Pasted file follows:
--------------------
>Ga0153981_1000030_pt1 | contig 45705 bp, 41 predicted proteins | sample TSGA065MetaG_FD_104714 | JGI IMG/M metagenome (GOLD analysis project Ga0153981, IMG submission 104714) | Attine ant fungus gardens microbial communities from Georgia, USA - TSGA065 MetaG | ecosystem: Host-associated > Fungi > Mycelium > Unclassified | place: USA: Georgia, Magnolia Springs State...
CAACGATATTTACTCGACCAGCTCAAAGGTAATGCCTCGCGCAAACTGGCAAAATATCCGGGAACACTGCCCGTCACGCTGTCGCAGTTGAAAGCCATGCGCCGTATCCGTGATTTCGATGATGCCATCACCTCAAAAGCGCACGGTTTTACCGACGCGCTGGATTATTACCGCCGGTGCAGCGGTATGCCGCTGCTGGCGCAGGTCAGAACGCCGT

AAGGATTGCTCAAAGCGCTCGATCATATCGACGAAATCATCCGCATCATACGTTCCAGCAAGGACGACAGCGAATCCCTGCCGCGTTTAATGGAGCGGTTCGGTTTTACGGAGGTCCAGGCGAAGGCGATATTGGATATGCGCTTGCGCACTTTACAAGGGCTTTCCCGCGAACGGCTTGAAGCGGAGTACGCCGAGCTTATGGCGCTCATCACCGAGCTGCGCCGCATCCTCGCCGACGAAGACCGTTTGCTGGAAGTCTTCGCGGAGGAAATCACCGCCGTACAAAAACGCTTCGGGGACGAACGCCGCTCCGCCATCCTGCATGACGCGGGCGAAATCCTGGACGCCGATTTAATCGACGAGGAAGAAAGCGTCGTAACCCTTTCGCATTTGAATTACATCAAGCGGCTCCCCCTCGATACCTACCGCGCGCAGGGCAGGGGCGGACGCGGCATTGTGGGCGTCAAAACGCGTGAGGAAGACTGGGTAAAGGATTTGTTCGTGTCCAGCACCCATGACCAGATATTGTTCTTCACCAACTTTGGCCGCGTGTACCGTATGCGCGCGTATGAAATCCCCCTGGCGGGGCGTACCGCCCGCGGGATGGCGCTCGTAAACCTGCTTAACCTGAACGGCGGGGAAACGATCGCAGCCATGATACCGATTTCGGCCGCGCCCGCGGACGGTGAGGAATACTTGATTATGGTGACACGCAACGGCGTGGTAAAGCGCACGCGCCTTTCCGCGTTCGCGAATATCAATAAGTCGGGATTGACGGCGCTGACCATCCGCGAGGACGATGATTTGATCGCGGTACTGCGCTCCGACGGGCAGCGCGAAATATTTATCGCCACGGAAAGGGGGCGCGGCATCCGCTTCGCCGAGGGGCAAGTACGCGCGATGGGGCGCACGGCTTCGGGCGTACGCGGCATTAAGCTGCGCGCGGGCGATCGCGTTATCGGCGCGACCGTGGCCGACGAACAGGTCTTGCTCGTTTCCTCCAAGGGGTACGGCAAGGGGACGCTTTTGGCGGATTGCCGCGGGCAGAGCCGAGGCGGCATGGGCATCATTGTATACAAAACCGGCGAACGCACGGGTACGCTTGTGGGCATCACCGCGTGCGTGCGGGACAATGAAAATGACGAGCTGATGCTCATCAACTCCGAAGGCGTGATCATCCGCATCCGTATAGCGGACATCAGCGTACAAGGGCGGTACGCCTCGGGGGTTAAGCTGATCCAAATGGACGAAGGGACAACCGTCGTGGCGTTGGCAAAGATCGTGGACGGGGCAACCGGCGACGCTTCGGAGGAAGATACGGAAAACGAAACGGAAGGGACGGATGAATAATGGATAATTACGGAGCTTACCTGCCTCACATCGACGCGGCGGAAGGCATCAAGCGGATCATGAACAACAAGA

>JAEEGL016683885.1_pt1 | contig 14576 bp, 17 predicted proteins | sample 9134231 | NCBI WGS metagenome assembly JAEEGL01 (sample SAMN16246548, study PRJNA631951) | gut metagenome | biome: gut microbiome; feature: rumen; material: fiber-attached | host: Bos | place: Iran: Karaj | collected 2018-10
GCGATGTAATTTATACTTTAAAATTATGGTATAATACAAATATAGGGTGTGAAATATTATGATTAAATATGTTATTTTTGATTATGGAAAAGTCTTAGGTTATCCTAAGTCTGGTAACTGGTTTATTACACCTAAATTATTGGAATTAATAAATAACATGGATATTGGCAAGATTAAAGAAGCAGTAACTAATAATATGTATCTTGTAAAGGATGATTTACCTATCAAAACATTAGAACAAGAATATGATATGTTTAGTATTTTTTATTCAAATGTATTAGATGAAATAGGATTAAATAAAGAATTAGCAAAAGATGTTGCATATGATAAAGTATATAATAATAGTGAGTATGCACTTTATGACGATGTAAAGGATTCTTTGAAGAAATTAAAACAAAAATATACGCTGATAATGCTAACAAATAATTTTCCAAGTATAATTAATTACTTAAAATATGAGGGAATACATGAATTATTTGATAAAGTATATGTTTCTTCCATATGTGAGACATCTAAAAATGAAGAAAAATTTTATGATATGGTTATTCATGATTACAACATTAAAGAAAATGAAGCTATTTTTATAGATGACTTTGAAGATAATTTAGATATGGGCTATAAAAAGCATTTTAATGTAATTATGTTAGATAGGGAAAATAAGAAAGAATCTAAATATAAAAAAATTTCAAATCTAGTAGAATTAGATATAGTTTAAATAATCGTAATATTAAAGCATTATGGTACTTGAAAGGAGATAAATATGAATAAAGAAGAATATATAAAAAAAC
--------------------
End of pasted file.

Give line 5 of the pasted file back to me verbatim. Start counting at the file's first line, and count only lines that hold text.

GCGATGTAATTTATACTTTAAAATTATGGTATAATACAAATATAGGGTGTGAAATATTATGATTAAATATGTTATTTTTGATTATGGAAAAGTCTTAGGTTATCCTAAGTCTGGTAACTGGTTTATTACACCTAAATTATTGGAATTAATAAATAACATGGATATTGGCAAGATTAAAGAAGCAGTAACTAATAATATGTATCTTGTAAAGGATGATTTACCTATCAAAACATTAGAACAAGAATATGATATGTTTAGTATTTTTTATTCAAATGTATTAGATGAAATAGGATTAAATAAAGAATTAGCAAAAGATGTTGCATATGATAAAGTATATAATAATAGTGAGTATGCACTTTATGACGATGTAAAGGATTCTTTGAAGAAATTAAAACAAAAATATACGCTGATAATGCTAACAAATAATTTTCCAAGTATAATTAATTACTTAAAATATGAGGGAATACATGAATTATTTGATAAAGTATATGTTTCTTCCATATGTGAGACATCTAAAAATGAAGAAAAATTTTATGATATGGTTATTCATGATTACAACATTAAAGAAAATGAAGCTATTTTTATAGATGACTTTGAAGATAATTTAGATATGGGCTATAAAAAGCATTTTAATGTAATTATGTTAGATAGGGAAAATAAGAAAGAATCTAAATATAAAAAAATTTCAAATCTAGTAGAATTAGATATAGTTTAAATAATCGTAATATTAAAGCATTATGGTACTTGAAAGGAGATAAATATGAATAAAGAAGAATATATAAAAAAAC